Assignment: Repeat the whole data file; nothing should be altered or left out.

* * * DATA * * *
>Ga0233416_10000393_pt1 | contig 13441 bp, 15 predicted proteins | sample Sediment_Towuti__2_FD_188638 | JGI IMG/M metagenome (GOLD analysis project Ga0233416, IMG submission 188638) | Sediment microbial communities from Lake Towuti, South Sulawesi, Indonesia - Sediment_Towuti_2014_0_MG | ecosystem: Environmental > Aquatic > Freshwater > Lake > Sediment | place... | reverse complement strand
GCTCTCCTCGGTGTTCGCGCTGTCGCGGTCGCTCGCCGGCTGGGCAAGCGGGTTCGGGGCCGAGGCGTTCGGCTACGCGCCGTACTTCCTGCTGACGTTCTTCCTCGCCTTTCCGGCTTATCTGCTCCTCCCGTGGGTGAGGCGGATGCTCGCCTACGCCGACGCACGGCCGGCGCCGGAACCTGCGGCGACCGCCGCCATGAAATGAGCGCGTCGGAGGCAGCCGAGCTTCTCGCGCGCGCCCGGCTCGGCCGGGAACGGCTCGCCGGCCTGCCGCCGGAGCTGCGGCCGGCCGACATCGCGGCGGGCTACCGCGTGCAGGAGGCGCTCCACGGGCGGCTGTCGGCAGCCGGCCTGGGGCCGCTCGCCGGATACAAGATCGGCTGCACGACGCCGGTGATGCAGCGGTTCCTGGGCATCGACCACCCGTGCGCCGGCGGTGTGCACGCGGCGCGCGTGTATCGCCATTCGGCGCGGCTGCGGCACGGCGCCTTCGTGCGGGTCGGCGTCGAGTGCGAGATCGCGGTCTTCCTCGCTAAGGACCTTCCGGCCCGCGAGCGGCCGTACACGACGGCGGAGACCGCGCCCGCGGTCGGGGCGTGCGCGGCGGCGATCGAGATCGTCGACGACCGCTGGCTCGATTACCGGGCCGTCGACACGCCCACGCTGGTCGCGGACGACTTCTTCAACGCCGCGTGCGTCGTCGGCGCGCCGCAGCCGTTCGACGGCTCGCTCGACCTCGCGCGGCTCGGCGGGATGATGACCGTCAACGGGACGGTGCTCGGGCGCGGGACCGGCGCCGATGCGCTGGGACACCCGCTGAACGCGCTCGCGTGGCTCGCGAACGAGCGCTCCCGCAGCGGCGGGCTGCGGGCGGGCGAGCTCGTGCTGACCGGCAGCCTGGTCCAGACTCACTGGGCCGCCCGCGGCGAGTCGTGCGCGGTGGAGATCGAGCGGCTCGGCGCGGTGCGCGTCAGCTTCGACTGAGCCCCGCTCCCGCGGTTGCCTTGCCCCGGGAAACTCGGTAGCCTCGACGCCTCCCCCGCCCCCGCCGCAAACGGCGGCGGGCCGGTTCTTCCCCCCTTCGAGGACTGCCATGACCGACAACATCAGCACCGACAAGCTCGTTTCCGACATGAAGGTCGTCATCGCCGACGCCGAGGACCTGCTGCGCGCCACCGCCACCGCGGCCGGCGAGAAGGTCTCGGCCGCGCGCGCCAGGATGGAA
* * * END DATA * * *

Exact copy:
>Ga0233416_10000393_pt1 | contig 13441 bp, 15 predicted proteins | sample Sediment_Towuti__2_FD_188638 | JGI IMG/M metagenome (GOLD analysis project Ga0233416, IMG submission 188638) | Sediment microbial communities from Lake Towuti, South Sulawesi, Indonesia - Sediment_Towuti_2014_0_MG | ecosystem: Environmental > Aquatic > Freshwater > Lake > Sediment | place... | reverse complement strand
GCTCTCCTCGGTGTTCGCGCTGTCGCGGTCGCTCGCCGGCTGGGCAAGCGGGTTCGGGGCCGAGGCGTTCGGCTACGCGCCGTACTTCCTGCTGACGTTCTTCCTCGCCTTTCCGGCTTATCTGCTCCTCCCGTGGGTGAGGCGGATGCTCGCCTACGCCGACGCACGGCCGGCGCCGGAACCTGCGGCGACCGCCGCCATGAAATGAGCGCGTCGGAGGCAGCCGAGCTTCTCGCGCGCGCCCGGCTCGGCCGGGAACGGCTCGCCGGCCTGCCGCCGGAGCTGCGGCCGGCCGACATCGCGGCGGGCTACCGCGTGCAGGAGGCGCTCCACGGGCGGCTGTCGGCAGCCGGCCTGGGGCCGCTCGCCGGATACAAGATCGGCTGCACGACGCCGGTGATGCAGCGGTTCCTGGGCATCGACCACCCGTGCGCCGGCGGTGTGCACGCGGCGCGCGTGTATCGCCATTCGGCGCGGCTGCGGCACGGCGCCTTCGTGCGGGTCGGCGTCGAGTGCGAGATCGCGGTCTTCCTCGCTAAGGACCTTCCGGCCCGCGAGCGGCCGTACACGACGGCGGAGACCGCGCCCGCGGTCGGGGCGTGCGCGGCGGCGATCGAGATCGTCGACGACCGCTGGCTCGATTACCGGGCCGTCGACACGCCCACGCTGGTCGCGGACGACTTCTTCAACGCCGCGTGCGTCGTCGGCGCGCCGCAGCCGTTCGACGGCTCGCTCGACCTCGCGCGGCTCGGCGGGATGATGACCGTCAACGGGACGGTGCTCGGGCGCGGGACCGGCGCCGATGCGCTGGGACACCCGCTGAACGCGCTCGCGTGGCTCGCGAACGAGCGCTCCCGCAGCGGCGGGCTGCGGGCGGGCGAGCTCGTGCTGACCGGCAGCCTGGTCCAGACTCACTGGGCCGCCCGCGGCGAGTCGTGCGCGGTGGAGATCGAGCGGCTCGGCGCGGTGCGCGTCAGCTTCGACTGAGCCCCGCTCCCGCGGTTGCCTTGCCCCGGGAAACTCGGTAGCCTCGACGCCTCCCCCGCCCCCGCCGCAAACGGCGGCGGGCCGGTTCTTCCCCCCTTCGAGGACTGCCATGACCGACAACATCAGCACCGACAAGCTCGTTTCCGACATGAAGGTCGTCATCGCCGACGCCGAGGACCTGCTGCGCGCCACCGCCACCGCGGCCGGCGAGAAGGTCTCGGCCGCGCGCGCCAGGATGGAA